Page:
Tuesday, September 30, 2014
From the Hollywood Reporter: The FCC has voted unanimously to end the "blackout" rule that has allowed the NFL to prohibit broadcasts of pro football games locally if seats remain unsold on the day of the game. The NFL had opposed the elimination of the rule, but the FCC noted that the league's most profitable revenue stream when the rule was put in place four decades ago was ticket sales. Today it is broadcasts. Read the FCC Chair's essay in USA Today promoting an end to the rule here. More here from the Washington Post's blog The Switch. Read FCC Chair Wheeler's statement on ending the rule here at fcc.gov.
Monday, September 29, 2014
Juliet M. Moringiello, Widener University School of Law, is publishing Notice, Assent, and Form in a 140 Character World in the Southwestern Law Review. Here is the abstract.
This essay is a contribution to a symposium on Professor Nancy Kim’s terrific book, Wrap Contracts: Foundations and Ramifications. In the book, Prof. Kim examines this explosion in volume of online contract terms and offers some suggestions for improving the judicial approach to these terms. Despite the ease of presenting online terms in a visually appealing format, today’s electronically presented terms are even less comprehensible than those of fifteen years ago. At the same time that individuals have become accustomed to receiving information in small doses due to the proliferation of social media platforms such as Twitter, Instagram, Facebook and the practice of text messaging, online terms have become more voluminous. Rather than using the online format to make their terms more appealing to the reader, purveyors of online terms are offering terms that are not only less readable because of their volume, but that include provisions that few people would expect to be contained in contracts of the sort being offered.
Professor Kim’s emphasis on the importance of form may be the most significant contribution of her book. Although she makes many important observations in her book, this essay focuses on three related observations. The first relates to the voluminous nature of online terms. Unhindered by the limitations of the paper form, websites engage in what Professor Kim dubs “contracting mania,” which leads them to “stuff their online contracts with many pages of terms.” She then explains that these extra terms include those that are different from terms offered in physically limited paper forms, and include “crook” terms that purport to appropriate “benefits ancillary or unrelated to the transaction.” Both of these characteristics render online terms less readable than paper terms, yet courts, in finding that an individual has notice of online contract terms, have substituted “notice of notice” for notice of the purported contract terms.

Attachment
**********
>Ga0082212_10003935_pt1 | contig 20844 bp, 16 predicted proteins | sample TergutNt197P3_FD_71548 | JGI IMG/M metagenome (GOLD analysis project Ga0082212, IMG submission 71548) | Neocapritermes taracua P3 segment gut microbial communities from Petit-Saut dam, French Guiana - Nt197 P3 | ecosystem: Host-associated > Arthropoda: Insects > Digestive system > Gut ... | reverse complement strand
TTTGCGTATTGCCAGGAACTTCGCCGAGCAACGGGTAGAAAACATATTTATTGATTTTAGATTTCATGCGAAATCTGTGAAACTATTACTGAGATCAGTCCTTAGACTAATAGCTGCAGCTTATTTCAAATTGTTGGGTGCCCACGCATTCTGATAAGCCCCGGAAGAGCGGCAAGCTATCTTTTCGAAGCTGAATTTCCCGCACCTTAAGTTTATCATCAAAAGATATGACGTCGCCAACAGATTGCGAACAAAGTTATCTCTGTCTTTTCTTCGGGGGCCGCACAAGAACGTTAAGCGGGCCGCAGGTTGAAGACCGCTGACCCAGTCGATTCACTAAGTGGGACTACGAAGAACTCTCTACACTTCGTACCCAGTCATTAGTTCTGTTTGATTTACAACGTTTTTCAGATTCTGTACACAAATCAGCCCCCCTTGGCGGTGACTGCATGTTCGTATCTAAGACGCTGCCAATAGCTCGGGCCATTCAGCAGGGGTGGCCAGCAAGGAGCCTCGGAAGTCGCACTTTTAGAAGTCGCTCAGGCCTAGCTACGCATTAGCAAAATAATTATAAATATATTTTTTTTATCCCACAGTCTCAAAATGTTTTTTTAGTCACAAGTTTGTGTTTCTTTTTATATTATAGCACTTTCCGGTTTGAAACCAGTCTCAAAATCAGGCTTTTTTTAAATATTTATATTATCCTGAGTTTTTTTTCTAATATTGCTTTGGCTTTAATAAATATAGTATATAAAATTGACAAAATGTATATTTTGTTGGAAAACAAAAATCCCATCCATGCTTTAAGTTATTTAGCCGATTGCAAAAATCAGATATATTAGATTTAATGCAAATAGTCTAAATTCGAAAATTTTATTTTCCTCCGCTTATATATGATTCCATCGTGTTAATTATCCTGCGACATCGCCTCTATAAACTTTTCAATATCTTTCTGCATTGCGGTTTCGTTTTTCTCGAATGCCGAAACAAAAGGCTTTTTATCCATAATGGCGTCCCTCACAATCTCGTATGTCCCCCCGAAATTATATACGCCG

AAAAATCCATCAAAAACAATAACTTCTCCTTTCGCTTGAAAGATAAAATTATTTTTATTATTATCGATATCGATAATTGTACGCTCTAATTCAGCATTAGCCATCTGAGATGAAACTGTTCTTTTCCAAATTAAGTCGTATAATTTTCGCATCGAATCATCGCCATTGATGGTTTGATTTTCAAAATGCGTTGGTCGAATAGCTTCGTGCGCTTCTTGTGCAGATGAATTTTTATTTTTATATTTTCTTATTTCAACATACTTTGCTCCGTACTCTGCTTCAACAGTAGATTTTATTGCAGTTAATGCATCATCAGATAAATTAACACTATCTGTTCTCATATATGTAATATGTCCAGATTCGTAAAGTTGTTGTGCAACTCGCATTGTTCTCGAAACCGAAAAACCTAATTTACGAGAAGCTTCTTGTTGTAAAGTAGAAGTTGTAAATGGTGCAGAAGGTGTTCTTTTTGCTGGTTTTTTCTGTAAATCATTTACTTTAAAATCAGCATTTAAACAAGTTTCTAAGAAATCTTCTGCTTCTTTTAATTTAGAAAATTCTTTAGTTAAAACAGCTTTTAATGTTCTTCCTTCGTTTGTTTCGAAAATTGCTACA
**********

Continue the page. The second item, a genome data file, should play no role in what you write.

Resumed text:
In this essay, I will briefly discuss the role of the relationship between notice and assent in standard form contracting and then turn to some of the recent cases addressing the enforceability of online terms. This discussion will illustrate that although courts have wisely avoided making entirely new law for online contracts, they have largely ignored the “term creep” that has made online terms less, rather than more, readable.
Download the essay from SSRN at the link.
Friday, September 26, 2014
The FAA has okayed limited use of drones in the entertainment industry by a few companies--specifically on closed sets, by licensed pilots, who keep the drones within their line of sight. More here from Variety, here from the FAA's own press release. Check out the regs here.
Thursday, September 25, 2014
ESPN has placed popular sports commentator Bill Simmons on leave for three weeks after Mr. Simmons made controversial remarks concerning what NFL Commissioner Roger Goodell may or may not have known concerning Baltimore Ravens football player Ray Rice's violent actions toward his then fiancee, now wife, Janay Palmer. Mr. Simmons said in part, "I really hope somebody calls me or emails me and says I'm in trouble for anything say about Roger Goodell, because if one person says that to me, I'm going public." Mr. Simmons then went on to allege that Mr. Goodell was not truthful about his statement that he did not know the extent of Mr. Rice's behavior prior to viewing the video taken in the elevator, which was released earlier this month. ESPN released the following statement:
"Every employee must be accountable to ESPN, and those engaged in our editorial operations must also operate within ESPN's journalistic standards. We have worked hard to ensure that our recent NFL coverage has met that criteria. Bill Simmons did not meet those obligations in a recent podcast, and as a result we have suspended him for three weeks."
According to NPR, ESPN has removed Mr. Simmons' podcast from its site.
Wednesday, September 24, 2014
From the Washington Post, an article concerning the amount of involvement the Obama White House has in press-pool reports. Post reporter Paul Farhi gives a number of examples that reporters in the pool say demonstrate the ways in which WH staffers have obtained changes in the reports after objecting to press pool coverage of some activities. More here. More commentary here from IJR's Caroline Schaeffer.
Tuesday, September 23, 2014